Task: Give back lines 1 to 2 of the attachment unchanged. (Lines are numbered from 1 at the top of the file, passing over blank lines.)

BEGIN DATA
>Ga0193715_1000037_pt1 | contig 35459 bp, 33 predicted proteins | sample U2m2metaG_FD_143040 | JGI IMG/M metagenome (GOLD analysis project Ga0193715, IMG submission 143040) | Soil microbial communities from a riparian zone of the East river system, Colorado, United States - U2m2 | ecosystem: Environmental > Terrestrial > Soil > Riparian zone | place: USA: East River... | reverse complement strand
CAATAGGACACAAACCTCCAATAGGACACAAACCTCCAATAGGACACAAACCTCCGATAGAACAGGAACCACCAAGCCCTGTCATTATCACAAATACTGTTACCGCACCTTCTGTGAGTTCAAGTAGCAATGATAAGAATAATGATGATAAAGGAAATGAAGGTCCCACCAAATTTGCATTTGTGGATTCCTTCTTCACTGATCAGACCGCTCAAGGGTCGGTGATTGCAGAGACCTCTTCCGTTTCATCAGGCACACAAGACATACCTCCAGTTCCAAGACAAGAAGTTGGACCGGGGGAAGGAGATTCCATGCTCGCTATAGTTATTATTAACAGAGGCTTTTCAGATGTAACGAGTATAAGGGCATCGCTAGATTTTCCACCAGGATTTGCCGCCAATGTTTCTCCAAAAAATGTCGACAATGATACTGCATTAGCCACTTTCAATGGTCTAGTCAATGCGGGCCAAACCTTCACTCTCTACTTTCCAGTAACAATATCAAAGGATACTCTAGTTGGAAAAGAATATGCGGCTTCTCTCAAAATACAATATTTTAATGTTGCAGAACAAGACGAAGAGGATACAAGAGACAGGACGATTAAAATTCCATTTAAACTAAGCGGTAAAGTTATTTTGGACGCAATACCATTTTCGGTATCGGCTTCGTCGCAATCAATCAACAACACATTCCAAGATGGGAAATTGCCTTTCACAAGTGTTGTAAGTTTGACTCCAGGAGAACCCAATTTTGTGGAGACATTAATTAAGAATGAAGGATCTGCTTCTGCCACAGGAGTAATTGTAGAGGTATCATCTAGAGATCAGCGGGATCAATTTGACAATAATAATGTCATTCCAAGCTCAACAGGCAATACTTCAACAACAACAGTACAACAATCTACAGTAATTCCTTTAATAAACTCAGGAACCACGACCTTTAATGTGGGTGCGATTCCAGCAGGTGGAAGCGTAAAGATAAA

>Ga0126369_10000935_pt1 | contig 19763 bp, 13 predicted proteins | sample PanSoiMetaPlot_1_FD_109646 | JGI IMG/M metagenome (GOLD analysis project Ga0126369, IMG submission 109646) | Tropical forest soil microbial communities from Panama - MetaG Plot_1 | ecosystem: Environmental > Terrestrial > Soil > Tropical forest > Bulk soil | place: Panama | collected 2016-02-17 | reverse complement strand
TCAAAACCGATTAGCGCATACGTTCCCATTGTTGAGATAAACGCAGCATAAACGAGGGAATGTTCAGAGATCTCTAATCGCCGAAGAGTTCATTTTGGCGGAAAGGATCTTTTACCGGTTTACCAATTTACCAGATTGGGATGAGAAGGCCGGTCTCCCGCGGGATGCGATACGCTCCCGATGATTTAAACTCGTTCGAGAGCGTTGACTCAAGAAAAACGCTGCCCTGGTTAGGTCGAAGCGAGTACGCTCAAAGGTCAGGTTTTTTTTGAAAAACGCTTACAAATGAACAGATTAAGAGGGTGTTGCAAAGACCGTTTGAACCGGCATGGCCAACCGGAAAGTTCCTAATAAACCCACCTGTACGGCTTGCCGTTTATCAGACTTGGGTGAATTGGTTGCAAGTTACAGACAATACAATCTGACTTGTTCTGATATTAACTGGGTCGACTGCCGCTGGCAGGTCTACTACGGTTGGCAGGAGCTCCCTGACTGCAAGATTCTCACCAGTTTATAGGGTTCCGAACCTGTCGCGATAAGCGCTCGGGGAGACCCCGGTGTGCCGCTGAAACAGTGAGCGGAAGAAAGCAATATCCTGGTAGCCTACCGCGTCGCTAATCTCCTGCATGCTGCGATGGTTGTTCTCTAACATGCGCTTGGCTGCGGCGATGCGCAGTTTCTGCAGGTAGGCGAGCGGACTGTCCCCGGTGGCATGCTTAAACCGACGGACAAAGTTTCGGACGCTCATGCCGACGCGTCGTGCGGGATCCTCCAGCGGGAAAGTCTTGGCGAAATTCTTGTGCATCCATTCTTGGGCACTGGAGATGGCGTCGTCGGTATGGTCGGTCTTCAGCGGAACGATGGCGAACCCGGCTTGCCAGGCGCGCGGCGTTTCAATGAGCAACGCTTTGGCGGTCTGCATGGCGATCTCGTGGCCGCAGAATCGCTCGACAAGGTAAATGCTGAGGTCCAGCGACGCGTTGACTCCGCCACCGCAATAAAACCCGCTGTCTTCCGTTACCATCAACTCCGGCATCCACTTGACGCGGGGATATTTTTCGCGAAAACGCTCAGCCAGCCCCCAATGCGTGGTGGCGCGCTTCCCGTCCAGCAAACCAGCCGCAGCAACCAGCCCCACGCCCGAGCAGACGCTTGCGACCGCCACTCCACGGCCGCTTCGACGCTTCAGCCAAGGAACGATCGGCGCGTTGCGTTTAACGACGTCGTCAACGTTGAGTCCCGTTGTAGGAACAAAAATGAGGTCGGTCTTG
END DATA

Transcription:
>Ga0193715_1000037_pt1 | contig 35459 bp, 33 predicted proteins | sample U2m2metaG_FD_143040 | JGI IMG/M metagenome (GOLD analysis project Ga0193715, IMG submission 143040) | Soil microbial communities from a riparian zone of the East river system, Colorado, United States - U2m2 | ecosystem: Environmental > Terrestrial > Soil > Riparian zone | place: USA: East River... | reverse complement strand
CAATAGGACACAAACCTCCAATAGGACACAAACCTCCAATAGGACACAAACCTCCGATAGAACAGGAACCACCAAGCCCTGTCATTATCACAAATACTGTTACCGCACCTTCTGTGAGTTCAAGTAGCAATGATAAGAATAATGATGATAAAGGAAATGAAGGTCCCACCAAATTTGCATTTGTGGATTCCTTCTTCACTGATCAGACCGCTCAAGGGTCGGTGATTGCAGAGACCTCTTCCGTTTCATCAGGCACACAAGACATACCTCCAGTTCCAAGACAAGAAGTTGGACCGGGGGAAGGAGATTCCATGCTCGCTATAGTTATTATTAACAGAGGCTTTTCAGATGTAACGAGTATAAGGGCATCGCTAGATTTTCCACCAGGATTTGCCGCCAATGTTTCTCCAAAAAATGTCGACAATGATACTGCATTAGCCACTTTCAATGGTCTAGTCAATGCGGGCCAAACCTTCACTCTCTACTTTCCAGTAACAATATCAAAGGATACTCTAGTTGGAAAAGAATATGCGGCTTCTCTCAAAATACAATATTTTAATGTTGCAGAACAAGACGAAGAGGATACAAGAGACAGGACGATTAAAATTCCATTTAAACTAAGCGGTAAAGTTATTTTGGACGCAATACCATTTTCGGTATCGGCTTCGTCGCAATCAATCAACAACACATTCCAAGATGGGAAATTGCCTTTCACAAGTGTTGTAAGTTTGACTCCAGGAGAACCCAATTTTGTGGAGACATTAATTAAGAATGAAGGATCTGCTTCTGCCACAGGAGTAATTGTAGAGGTATCATCTAGAGATCAGCGGGATCAATTTGACAATAATAATGTCATTCCAAGCTCAACAGGCAATACTTCAACAACAACAGTACAACAATCTACAGTAATTCCTTTAATAAACTCAGGAACCACGACCTTTAATGTGGGTGCGATTCCAGCAGGTGGAAGCGTAAAGATAAA